Apple Officially Appeals EU’s Decision On Back Taxes

Image courtesy of Adam Fagen

Three months after Apple CEO Tim Cook called the European Union’s ruling that the company owes Ireland about €13 billion in back taxes political crap,” the tech giant officially filed an appeal against the decision, adding to the already years-long battle between the Commission, Apple, and Ireland. 

The Wall Street Journal reports that with the latest filing Apple complained about the fairness of the two-year investigation that found Apple received preferential treatment in terms of taxes and owes Ireland about €13 billion — or $14.5 billion — for 10 years’ worth of back tax.

The appeal, which disputes the allocation of nearly all of Apple’s overseas profits to Ireland, comes on the same day that the EU released its decision in full.

At issue with the EU is whether two Irish tax rulings granted to Apple gave the company special treatment, of if the rulings were a simple interpretation of Irish tax law.

According to the WSJ, the full decision claims that Apple and Ireland offered no evidence to justify the small portion of taxes paid to the country. For example, the commission claims that two Apple units registered in Ireland brought in $130 billion in profit over 11 years. Those funds should have been taxed at a rate of 12.5% — Ireland’s corporate tax rate — but weren’t.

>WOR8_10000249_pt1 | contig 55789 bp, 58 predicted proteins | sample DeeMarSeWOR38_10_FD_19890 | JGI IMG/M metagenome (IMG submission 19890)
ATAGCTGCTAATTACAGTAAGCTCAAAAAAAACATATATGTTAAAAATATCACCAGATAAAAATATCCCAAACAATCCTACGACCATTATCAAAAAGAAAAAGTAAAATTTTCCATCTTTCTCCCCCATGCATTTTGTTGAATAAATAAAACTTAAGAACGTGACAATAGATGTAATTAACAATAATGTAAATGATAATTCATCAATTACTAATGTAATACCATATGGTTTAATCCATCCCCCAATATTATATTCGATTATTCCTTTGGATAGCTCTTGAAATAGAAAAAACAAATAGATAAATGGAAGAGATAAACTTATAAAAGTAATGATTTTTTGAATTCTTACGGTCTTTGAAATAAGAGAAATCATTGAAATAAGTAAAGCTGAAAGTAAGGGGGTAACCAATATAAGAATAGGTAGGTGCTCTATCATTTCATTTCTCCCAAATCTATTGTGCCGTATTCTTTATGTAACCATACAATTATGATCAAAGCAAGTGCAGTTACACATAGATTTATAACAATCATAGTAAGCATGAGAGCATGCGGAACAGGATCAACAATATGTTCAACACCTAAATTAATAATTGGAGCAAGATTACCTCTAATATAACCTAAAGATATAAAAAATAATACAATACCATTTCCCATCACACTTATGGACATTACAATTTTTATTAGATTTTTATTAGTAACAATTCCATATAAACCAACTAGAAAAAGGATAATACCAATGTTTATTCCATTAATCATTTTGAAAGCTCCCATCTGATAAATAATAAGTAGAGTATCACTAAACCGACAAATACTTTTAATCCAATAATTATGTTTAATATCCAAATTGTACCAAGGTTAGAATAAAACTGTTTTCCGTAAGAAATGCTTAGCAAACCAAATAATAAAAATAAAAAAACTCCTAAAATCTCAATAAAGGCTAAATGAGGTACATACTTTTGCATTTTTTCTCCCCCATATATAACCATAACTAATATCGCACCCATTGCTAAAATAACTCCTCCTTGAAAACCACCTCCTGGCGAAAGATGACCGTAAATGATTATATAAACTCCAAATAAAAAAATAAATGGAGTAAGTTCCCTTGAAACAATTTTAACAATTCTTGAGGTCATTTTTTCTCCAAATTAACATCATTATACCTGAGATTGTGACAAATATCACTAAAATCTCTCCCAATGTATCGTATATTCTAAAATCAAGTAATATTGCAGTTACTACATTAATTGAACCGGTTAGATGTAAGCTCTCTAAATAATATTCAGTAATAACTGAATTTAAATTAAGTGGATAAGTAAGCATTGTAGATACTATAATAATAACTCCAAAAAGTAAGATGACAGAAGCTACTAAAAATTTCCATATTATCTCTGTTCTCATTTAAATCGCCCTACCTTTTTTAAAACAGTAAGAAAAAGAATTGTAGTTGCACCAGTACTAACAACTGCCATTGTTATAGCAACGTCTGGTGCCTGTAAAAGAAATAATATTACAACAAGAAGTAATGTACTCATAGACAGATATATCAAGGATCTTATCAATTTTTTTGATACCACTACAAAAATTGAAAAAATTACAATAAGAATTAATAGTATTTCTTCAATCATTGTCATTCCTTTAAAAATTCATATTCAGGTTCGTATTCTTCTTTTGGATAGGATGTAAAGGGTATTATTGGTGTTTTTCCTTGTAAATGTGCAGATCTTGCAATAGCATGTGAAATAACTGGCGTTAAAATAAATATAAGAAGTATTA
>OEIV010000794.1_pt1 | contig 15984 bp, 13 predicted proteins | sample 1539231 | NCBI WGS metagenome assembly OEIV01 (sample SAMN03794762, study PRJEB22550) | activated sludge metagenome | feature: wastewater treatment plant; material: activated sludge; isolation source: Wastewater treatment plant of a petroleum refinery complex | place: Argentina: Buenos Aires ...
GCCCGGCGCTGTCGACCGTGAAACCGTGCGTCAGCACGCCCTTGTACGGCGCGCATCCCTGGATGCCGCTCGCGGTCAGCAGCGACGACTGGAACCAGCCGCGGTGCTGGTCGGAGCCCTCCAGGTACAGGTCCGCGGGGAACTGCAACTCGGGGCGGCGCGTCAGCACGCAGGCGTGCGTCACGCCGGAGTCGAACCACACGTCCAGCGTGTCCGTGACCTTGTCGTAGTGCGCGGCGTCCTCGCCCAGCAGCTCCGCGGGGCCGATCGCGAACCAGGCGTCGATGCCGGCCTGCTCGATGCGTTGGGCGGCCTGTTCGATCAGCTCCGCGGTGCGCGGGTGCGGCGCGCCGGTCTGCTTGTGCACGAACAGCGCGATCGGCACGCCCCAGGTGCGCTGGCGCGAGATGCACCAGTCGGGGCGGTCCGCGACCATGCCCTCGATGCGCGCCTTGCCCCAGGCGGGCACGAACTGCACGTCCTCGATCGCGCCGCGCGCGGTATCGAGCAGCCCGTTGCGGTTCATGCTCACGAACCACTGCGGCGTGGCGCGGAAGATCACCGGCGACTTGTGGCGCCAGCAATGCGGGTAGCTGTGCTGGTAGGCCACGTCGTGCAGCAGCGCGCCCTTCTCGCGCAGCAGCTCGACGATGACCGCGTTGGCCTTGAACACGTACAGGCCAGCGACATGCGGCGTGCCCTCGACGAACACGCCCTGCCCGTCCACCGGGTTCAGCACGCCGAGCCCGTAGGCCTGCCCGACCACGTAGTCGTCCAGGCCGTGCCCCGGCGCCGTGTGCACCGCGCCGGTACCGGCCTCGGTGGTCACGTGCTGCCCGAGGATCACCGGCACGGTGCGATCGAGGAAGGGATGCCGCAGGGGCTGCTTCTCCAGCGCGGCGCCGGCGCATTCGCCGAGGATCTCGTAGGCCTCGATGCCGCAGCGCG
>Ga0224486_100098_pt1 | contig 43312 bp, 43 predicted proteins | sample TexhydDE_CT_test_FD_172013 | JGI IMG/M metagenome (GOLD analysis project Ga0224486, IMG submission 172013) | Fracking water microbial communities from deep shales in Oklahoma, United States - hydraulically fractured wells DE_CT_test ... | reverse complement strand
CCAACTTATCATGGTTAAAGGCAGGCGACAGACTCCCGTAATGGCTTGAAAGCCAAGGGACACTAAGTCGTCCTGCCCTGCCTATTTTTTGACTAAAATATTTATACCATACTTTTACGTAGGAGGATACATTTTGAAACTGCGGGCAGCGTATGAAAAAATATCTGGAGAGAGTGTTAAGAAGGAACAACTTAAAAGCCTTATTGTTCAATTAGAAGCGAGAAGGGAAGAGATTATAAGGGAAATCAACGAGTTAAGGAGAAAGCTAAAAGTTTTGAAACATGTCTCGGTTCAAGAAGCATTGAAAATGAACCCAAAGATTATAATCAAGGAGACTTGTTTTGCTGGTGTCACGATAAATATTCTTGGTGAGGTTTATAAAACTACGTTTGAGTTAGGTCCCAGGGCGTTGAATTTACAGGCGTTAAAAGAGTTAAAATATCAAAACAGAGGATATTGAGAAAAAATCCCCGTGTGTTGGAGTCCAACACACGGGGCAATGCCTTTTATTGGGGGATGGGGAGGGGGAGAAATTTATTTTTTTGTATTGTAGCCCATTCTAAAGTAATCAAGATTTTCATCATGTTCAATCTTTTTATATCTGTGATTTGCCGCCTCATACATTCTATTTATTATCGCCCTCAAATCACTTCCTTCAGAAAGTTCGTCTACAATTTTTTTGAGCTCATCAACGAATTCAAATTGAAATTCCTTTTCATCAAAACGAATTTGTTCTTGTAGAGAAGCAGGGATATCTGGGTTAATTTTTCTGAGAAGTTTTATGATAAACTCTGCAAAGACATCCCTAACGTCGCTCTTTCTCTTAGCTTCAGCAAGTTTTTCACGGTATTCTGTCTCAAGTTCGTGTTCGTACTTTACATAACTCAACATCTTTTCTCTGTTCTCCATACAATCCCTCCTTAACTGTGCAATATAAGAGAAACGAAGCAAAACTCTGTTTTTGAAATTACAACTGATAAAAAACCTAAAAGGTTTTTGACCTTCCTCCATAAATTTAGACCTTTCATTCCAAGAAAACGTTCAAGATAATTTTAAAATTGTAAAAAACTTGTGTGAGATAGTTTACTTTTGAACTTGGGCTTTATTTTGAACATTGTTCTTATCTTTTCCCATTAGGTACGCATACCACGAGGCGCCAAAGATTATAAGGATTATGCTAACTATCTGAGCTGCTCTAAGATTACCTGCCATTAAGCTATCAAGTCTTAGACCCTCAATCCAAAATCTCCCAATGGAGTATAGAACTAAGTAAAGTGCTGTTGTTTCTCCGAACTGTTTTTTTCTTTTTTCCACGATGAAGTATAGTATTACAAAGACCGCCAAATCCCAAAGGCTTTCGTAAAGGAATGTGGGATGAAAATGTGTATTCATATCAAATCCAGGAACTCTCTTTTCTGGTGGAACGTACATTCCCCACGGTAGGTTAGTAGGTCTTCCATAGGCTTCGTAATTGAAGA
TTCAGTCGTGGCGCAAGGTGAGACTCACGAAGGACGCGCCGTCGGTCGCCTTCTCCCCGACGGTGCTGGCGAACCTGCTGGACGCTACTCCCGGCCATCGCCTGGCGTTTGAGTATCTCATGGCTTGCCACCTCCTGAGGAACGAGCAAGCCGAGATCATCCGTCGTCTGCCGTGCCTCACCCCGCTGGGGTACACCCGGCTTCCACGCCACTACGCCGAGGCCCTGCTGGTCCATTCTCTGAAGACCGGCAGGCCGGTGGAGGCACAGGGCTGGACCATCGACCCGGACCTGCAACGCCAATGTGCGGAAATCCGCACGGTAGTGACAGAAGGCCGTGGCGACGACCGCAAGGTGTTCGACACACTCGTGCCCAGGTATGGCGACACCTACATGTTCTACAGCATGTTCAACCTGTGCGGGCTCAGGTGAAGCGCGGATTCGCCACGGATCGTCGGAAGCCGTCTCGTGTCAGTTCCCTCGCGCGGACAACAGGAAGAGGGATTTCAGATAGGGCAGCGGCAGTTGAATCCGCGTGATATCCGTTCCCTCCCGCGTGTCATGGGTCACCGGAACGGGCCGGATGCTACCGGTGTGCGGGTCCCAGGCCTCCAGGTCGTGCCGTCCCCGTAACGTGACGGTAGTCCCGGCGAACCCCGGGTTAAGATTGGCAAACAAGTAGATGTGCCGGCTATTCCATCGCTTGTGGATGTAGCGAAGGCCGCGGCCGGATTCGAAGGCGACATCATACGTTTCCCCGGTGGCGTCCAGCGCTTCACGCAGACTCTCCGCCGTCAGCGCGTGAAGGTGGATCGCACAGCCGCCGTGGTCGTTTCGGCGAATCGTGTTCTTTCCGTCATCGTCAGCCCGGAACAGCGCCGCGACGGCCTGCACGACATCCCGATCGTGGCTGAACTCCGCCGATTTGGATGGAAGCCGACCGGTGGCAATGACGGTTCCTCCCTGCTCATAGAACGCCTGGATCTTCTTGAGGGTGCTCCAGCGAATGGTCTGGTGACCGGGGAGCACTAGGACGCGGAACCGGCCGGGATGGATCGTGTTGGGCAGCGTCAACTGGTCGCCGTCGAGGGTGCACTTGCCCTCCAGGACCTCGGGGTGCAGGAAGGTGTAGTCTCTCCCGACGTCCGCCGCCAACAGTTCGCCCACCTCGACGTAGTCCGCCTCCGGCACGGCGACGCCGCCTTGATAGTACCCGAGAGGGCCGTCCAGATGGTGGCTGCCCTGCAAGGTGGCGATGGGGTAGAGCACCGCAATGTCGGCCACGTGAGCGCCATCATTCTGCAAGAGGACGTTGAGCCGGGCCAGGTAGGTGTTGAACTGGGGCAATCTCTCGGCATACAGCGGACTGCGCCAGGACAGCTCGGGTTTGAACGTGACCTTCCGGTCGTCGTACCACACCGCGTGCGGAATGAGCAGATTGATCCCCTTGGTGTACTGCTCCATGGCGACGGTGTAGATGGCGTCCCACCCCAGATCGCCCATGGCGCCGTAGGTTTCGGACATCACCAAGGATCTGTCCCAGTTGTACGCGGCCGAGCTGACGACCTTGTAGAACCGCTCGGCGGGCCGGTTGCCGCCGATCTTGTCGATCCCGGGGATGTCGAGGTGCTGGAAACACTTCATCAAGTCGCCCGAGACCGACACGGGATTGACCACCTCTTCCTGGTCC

Instead, the EU found that Irish authorities had been “inconsistent” and “not systematic” in their tax treatment of the tech company.

In its appeal, Apple says the allocation of its overseas profit is incorrect, as the company doesn’t manage or create most of its intellectual property in the country, a rep for the company tells the WSJ.

“It’s been clear since the start of this case that there was a predetermined outcome,” the spokesperson said.

The company believes EU “took unilateral action and retroactively changed the rules” to selectively target Apple, the rep said.

At the time the ruling was announced in August, Apple CEO Cook took issue with the decision, saying that “no one did anything wrong,” going so far as to call the ruling “political crap.”

For its part, Ireland has already filed an appeal of the EU’s ruling, the WSJ reports. Officials on Monday said that the EU overstepped its powers with the decision.

Apple Hits Back Over EU Irish-Tax Decision [The Wall Street Journal]

Want more consumer news? Visit our parent organization, Consumer Reports, for the latest on scams, recalls, and other consumer issues.